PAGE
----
DX QRP On 10 Meter Phone – 5,339 Mile Contact on 5 Watts!on November 3, 2012 at 23:07
Home Brew QRP Portable DX Antenna Project:
There’s a lot to be said for home-brew projects, and this 10 meter portable antenna that I constructed from an old cb antenna and cheap camera tri-pod certainly takes the cake…
The antenna itself was a top-loaded cb/10 meter antenna. I picked it up in a cb shop for around $20 bucks a couple years ago, but after about an hour in the hands of an eager QRP’er, it turned out to be an extremely lightweight, portable, and highly effective antenna that was well worth the time and effort that it took to build.
Eager to test this 10 meter portable vertical antenna, I set it up in my back yard which is only situated at about 210 feet above sea level and surrounded by mountains. So the incoming signals weren’t the best, but immediately contacted Arizona, Isla Mujeres (IOTA off the coast of Cancun,) Puerto Rico, and Cuba. Wow! All from a 4′ whip antenna!
So today I set out to give it an even better test and – man was I surprised… With a pack full of QRP gear, I took a climb up to a local mountain peak near home and got set up in a matter of minutes.
As soon as I turned the rig on, I noticed a huge difference in the signals. I was picking up 10 meter beacons from all over – so many that it was almost too much! And the signal strength was amazing. So, up to the phone area of the band I went to call CQ… And I called for a little while with no response. Tuning back down the dial I heard an Uruguay station calling CQ. I got to him after about 2 tries and nailed the contact. That’s 5,339 miles with the 5 watt Yaesu FT-817nd in USB mode…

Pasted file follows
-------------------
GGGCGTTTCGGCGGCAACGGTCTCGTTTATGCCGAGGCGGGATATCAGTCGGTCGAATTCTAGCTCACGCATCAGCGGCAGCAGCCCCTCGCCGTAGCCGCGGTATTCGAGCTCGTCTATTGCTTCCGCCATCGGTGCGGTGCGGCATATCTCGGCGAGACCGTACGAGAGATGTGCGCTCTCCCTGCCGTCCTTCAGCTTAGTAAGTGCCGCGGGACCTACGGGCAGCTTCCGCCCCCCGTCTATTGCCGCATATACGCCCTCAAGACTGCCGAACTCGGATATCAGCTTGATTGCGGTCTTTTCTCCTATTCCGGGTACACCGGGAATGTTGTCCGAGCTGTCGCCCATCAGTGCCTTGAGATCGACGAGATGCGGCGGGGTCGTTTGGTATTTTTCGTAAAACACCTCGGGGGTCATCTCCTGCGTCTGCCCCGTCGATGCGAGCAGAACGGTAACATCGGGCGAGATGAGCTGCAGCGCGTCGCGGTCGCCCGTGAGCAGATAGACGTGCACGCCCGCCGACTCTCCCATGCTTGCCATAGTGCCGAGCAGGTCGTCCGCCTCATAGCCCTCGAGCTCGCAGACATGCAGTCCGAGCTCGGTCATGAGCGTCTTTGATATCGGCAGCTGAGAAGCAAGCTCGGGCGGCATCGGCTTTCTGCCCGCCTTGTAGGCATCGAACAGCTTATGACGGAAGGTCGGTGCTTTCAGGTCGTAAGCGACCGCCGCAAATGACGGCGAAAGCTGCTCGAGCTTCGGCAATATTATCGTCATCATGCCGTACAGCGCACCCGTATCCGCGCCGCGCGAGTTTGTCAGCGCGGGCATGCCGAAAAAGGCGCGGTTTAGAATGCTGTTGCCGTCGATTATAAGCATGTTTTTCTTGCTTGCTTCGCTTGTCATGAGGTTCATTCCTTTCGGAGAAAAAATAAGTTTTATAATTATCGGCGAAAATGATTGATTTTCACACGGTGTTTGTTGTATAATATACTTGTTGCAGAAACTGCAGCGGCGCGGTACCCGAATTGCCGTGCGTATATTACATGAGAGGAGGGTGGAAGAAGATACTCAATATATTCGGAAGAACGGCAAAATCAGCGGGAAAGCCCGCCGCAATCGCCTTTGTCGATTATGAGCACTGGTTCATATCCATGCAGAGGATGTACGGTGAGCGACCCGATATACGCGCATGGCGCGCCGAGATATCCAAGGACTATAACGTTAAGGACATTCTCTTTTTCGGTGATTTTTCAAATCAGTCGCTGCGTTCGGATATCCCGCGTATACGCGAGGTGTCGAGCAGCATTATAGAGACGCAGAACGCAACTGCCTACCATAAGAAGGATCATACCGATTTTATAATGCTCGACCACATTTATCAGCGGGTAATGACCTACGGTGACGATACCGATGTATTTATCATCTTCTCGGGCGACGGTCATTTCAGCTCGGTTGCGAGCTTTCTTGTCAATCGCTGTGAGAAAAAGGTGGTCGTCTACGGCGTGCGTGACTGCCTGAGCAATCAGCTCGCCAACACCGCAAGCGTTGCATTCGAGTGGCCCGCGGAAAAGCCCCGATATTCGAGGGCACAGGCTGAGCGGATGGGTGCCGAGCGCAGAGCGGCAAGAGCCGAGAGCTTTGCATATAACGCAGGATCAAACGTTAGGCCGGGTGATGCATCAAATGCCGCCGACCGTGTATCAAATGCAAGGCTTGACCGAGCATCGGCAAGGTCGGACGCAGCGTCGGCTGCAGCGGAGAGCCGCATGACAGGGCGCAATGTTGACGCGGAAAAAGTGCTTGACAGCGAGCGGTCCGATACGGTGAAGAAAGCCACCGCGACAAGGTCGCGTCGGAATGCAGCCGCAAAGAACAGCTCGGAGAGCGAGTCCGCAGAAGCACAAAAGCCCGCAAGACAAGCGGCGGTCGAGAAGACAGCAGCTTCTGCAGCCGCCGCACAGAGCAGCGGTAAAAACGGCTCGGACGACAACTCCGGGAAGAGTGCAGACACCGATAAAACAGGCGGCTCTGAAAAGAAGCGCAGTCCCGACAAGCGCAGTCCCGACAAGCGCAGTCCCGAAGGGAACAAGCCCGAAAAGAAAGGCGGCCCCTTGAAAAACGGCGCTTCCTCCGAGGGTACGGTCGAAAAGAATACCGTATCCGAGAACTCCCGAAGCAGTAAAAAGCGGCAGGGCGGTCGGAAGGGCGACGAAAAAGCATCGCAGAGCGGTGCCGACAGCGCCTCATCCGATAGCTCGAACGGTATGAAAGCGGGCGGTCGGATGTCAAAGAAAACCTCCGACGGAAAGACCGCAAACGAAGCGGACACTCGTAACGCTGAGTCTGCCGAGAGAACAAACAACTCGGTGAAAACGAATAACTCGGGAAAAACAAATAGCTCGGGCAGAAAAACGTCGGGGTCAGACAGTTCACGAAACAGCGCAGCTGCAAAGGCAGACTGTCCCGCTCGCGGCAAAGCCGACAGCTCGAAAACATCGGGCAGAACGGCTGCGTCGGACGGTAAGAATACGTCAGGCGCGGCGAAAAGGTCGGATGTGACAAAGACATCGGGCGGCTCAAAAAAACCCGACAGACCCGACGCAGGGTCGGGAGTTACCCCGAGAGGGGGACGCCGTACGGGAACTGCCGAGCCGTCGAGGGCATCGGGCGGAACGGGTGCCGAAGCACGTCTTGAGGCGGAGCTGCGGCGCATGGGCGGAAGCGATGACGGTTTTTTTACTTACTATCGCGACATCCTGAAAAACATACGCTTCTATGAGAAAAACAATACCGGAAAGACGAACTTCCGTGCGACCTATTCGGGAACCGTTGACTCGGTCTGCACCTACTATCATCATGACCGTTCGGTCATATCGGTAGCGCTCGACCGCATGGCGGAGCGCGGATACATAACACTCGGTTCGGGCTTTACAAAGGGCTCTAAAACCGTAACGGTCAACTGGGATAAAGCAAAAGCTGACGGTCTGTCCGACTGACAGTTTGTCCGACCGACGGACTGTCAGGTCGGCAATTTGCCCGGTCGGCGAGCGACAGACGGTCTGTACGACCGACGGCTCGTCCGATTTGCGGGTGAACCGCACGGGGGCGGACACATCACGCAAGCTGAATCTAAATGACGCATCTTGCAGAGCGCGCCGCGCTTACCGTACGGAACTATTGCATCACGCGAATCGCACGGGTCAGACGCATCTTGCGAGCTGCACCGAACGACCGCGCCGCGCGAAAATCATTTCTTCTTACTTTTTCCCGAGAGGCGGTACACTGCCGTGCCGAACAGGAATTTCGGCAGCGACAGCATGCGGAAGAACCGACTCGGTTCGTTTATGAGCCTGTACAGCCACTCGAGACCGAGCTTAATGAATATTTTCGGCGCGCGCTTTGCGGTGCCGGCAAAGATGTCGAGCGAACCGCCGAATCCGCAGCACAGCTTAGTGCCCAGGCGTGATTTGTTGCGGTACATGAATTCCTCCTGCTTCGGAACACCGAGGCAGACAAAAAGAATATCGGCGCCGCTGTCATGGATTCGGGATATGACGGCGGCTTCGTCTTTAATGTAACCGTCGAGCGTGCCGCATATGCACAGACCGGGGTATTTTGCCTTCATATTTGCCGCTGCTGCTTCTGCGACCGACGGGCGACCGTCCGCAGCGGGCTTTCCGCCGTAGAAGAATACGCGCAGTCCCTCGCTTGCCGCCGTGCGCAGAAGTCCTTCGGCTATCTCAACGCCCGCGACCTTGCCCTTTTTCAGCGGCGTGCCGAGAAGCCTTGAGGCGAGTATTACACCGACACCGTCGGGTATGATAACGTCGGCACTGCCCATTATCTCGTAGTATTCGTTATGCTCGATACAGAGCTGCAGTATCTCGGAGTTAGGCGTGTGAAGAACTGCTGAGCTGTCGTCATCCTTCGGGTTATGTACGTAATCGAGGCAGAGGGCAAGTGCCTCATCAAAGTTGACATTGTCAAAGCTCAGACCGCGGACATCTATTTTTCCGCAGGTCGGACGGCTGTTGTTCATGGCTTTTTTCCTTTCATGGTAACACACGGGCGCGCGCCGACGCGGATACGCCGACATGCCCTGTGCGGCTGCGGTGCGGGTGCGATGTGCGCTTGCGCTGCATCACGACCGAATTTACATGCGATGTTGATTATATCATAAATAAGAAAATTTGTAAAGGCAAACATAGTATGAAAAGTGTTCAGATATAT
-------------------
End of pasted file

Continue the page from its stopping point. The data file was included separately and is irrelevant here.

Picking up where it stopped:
That’s pretty impressive with such a small whip size and only 5 watts, but the secret is in the counterpoise. While trying to tune the whip, I was getting higher swr than I liked, so I attached a wire to the grounding bracket and ran it perpendicular to the vertical whip.
After several tuning snips, and one “scrap-it and make a new one,” I finally hit the perfect counterpoise length at 108″. Instantly the antenna was perfectly resonant for most of the 10 meter band with the better swr reading beginning at about 28.400 MHz. Perfect for hitting SSB DX with – No tuner required!
So here’s the run-down on the parts that it took to build this antenna:
1- Top Loaded CB/10 Meter antenna (can be found at any truck-stop along your local interstate) – Mine is the K40 4′ top loaded whip with tuning tip. I found that by removing the adjustable tip from the antenna altogether produced the lowest swr – $20 to $25.00
2- CB Angle Mirror bracket with coax connector – about 9 or 10 bucks.
3- Cheap lightweight camera tripod – I found mine at a local discount shop about 5 years ago for around $8 bucks on close-out.
Trim a piece of wire for your counterpoise to 108″ and solder an
electrical connector to it and attach it to the bracket with a wing-nut and you’re done. A home brew 10 meter antenna that you can use to talk all around the world for less than $40 bucks.
It’s light weight and quicker to set up than a dipole, and you can use the tripod for many other antenna experiments, or use it for your camera!
Hope you get out there with your QRP rig for the next band opening! Please comment below!
73’s Brian KB3ZHX